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Thursday, January 13, 2022

Judges Participating in Cases

Before we return to more Section Three posts, I thought I'd ask a more esoteric question.

Suppose an appellate judge is part of a panel that hears a case. Before the opinion issues, though, the judge dies or retires. Then the decision is issued without her, sometimes with a notion that she heard the case but is no longer a panel member. This makes sense, in that you could say the relevant point in time is the decision rather than the argument.

Now think about a Justice who joins the Supreme Court after the start of the Term, the way Justice Barrett did. She was not part of the decisions from the cases argued that Term before she was confirmed. But she was on the Court while those cases were pending decision and when they were decided. Why, then, could she not vote on them? She could read the briefs, of course, and Justices do vote in cases where they cannot attend the oral argument due to illness. And the Court had a vacancy, so you can't say that the reason is because the Court was at full strength until she was confirmed.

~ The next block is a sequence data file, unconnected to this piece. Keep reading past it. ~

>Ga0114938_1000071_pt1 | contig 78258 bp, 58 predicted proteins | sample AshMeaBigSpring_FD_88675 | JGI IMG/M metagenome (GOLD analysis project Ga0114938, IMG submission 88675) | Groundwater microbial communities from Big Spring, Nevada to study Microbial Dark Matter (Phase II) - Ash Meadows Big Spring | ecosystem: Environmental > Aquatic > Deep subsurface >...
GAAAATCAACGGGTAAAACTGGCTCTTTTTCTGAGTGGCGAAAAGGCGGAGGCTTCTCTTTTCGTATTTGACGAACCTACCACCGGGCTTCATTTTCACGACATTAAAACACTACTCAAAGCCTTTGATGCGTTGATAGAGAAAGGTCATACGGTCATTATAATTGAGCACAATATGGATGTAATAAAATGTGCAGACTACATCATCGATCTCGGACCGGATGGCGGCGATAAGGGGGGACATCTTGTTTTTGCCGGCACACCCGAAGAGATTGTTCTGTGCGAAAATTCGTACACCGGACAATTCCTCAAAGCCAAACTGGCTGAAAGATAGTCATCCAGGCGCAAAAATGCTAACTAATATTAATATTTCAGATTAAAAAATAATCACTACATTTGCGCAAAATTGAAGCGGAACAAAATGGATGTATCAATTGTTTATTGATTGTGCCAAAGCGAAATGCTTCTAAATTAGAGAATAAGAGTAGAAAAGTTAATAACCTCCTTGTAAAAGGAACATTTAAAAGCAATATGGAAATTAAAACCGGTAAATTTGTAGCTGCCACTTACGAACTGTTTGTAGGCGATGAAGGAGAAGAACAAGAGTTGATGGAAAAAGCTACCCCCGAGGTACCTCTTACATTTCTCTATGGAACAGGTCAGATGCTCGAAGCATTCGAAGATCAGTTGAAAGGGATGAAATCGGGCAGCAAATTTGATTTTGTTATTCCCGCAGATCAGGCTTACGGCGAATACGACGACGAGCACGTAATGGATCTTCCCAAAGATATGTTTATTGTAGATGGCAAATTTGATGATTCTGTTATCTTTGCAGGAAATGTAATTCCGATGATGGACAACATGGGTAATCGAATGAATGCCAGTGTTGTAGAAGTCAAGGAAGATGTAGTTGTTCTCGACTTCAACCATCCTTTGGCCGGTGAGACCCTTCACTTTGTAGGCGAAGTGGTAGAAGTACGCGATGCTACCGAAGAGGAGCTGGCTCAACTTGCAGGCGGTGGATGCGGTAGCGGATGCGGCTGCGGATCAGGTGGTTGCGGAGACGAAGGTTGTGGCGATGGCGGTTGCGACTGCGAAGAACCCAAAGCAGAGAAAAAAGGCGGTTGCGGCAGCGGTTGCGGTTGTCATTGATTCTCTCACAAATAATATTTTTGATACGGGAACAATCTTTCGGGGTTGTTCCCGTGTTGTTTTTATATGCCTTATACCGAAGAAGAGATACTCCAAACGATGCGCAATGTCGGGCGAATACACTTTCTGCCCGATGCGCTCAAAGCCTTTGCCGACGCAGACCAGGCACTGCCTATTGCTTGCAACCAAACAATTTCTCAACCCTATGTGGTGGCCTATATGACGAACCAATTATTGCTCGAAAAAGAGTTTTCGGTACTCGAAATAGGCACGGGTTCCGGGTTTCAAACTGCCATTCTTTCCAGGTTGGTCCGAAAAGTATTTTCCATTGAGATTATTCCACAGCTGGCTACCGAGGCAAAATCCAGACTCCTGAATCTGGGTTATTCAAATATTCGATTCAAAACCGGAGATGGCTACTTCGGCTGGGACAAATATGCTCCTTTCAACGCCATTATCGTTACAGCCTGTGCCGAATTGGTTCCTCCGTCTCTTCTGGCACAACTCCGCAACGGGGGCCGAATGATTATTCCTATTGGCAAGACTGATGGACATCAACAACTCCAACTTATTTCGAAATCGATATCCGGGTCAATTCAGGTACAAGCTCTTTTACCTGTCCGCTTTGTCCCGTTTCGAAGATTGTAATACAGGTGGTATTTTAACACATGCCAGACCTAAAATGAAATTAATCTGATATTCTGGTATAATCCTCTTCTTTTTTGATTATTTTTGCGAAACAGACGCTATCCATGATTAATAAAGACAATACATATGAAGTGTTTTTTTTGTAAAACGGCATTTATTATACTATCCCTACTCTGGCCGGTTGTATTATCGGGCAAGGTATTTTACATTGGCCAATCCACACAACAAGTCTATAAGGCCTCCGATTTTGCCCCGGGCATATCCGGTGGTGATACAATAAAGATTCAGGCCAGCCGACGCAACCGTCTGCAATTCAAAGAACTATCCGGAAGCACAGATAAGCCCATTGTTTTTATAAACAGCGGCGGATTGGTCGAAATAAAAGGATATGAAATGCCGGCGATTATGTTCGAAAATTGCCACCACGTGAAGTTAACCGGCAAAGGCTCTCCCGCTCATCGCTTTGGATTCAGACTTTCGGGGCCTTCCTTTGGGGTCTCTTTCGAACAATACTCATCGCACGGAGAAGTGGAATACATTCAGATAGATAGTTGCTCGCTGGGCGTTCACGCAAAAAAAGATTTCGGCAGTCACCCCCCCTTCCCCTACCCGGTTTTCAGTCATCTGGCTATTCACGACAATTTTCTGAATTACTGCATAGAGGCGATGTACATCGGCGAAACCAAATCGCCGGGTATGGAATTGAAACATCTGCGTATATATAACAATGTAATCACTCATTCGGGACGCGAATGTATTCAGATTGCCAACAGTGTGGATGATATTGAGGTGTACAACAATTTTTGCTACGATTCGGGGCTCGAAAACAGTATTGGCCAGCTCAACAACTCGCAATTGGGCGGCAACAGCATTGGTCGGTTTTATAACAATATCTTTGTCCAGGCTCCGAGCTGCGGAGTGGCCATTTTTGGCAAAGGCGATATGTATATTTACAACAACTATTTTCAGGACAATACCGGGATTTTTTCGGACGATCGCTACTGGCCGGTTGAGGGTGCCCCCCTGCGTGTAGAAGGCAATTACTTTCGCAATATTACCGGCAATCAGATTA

The Court's custom, at least in recent years, is that a new Justice who starts after the Term begins and fills a vacant seat does not vote on or participate in the pending cases. But why? 

Posted by Gerard Magliocca on January 13, 2022 at 01:52 PM | Permalink


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